First, Pittsburghers are always willing, no compelled, to help those who need it. Lost? Burghers will go out of their way to point you in the right direction.  Stuck for a ride? Strangers on twitter will offer to get you to the airport.  In Haiti with Orphans after an Earthquake? Burghers will stop at nothing to get you home.  I understand we have our blind spots and pet projects, but overall, Burghers LIVE to help.  There is something about this City that wont let people rest easy when they know help is needed. Its like the voice of the parish priest/Jewish grandmother/childhood authority figure lives inside everyone’s collective consciousness telling them to put another quarter in the collection plate, shovel your elderly neighbor’s walk and donate your outgrown coat to the family down the street who’s dad just got laid off.

Second? We love a bargain, a super value, a hot deal. Don’t call us cheap, it’s not that, but why would I guy Camembert in the grocery store when I could get it at Penn Mac for half the price per pound??? Its smart. It’s sensible. Its fantastic. Where some places I’ve lived people brag about how expensive their stuff is, in Pittsburgh we like to talk about how cheap it was. “It was on clearance!”  “50% off!”  “Why would anyone throw this away?? It’s perfectly good!”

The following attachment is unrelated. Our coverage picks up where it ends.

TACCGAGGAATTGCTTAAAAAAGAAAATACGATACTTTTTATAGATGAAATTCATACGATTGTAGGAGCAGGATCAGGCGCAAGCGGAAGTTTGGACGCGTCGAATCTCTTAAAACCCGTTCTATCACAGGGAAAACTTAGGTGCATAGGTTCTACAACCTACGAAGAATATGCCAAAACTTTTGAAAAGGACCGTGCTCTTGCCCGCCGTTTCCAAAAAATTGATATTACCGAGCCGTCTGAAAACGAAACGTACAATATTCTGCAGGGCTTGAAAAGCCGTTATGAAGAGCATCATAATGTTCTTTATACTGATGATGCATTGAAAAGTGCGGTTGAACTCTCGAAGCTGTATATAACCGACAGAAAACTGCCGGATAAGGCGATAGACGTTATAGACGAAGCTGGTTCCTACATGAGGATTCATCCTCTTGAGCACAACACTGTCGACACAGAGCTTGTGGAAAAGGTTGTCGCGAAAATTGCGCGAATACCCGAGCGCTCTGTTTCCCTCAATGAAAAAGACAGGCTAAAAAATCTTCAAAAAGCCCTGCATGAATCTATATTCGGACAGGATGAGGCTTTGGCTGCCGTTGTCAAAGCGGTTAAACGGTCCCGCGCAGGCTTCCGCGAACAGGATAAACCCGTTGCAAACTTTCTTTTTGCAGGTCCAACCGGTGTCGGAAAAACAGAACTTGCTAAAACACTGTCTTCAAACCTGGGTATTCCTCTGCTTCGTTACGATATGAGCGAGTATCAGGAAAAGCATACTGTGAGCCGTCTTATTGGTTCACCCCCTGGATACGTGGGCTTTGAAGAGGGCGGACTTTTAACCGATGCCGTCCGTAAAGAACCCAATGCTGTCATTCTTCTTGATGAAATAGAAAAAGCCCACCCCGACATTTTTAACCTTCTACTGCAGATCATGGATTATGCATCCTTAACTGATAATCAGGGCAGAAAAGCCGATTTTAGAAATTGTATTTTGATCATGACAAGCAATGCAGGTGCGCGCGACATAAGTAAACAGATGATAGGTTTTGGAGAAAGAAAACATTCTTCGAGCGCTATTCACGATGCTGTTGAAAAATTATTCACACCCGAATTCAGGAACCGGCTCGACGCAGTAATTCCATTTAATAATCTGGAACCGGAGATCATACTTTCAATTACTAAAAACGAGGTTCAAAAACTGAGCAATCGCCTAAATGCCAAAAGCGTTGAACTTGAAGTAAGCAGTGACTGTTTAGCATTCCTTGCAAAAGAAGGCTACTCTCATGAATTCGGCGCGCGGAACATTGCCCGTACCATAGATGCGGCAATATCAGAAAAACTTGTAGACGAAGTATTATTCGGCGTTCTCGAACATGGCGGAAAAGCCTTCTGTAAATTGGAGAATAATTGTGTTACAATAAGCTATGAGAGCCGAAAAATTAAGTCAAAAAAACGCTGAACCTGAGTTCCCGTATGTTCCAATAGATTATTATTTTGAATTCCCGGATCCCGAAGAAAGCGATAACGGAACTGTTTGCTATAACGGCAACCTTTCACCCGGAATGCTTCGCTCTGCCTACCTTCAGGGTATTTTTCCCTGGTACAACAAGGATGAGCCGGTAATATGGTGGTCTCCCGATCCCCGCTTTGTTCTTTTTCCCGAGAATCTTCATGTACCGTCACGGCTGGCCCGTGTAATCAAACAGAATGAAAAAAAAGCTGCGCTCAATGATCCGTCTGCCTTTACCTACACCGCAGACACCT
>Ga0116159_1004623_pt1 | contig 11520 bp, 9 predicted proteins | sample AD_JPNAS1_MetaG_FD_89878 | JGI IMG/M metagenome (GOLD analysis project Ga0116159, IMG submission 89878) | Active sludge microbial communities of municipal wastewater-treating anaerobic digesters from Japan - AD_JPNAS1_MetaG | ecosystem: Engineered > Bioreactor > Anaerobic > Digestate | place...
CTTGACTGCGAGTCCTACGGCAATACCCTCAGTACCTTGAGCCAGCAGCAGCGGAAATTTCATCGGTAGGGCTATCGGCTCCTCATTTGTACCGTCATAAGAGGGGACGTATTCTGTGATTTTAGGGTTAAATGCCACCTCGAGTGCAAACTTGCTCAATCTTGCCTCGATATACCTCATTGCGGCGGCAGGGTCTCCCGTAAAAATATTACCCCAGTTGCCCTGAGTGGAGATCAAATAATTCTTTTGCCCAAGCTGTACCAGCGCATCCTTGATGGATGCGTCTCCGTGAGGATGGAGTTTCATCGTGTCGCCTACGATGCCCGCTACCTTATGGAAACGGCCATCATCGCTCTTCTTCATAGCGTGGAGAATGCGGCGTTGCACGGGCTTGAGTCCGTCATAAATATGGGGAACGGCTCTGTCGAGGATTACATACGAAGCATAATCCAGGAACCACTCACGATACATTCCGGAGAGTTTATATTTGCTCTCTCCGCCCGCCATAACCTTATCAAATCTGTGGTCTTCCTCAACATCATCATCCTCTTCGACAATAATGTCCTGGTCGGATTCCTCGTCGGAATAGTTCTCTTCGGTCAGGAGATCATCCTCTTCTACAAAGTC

On Tuesday October 4th the Pittsburgh Foundation brings these two great traditions together for Pittsburgh Gives, Day of Giving. What is it? It’s like the awesome opposite of 25% off. For every dollar you donate to select non profits the Pittsburgh Foundation will donate X amount to the same non profit.  (Amount determined by total amount donated. See here for more info on that.)

So basically for one day you can donate more for less…a bargain! A super value! A HOT DEAL!!!

There are three organizations that will be receiving my donations this year. No surprise, they are Best Buddies, Grow Pittsburgh and the Greater Pittsburgh Food Bank. (I also want to give a shout out and honorable mention to Mon Valley Unemployed Committee and Planned Parenthood of Western PA)


Remember, your donation GROWS. It becomes more. So you can help MORE by donating on Tuesday than you can on Monday or Wednesday.  How can you resist?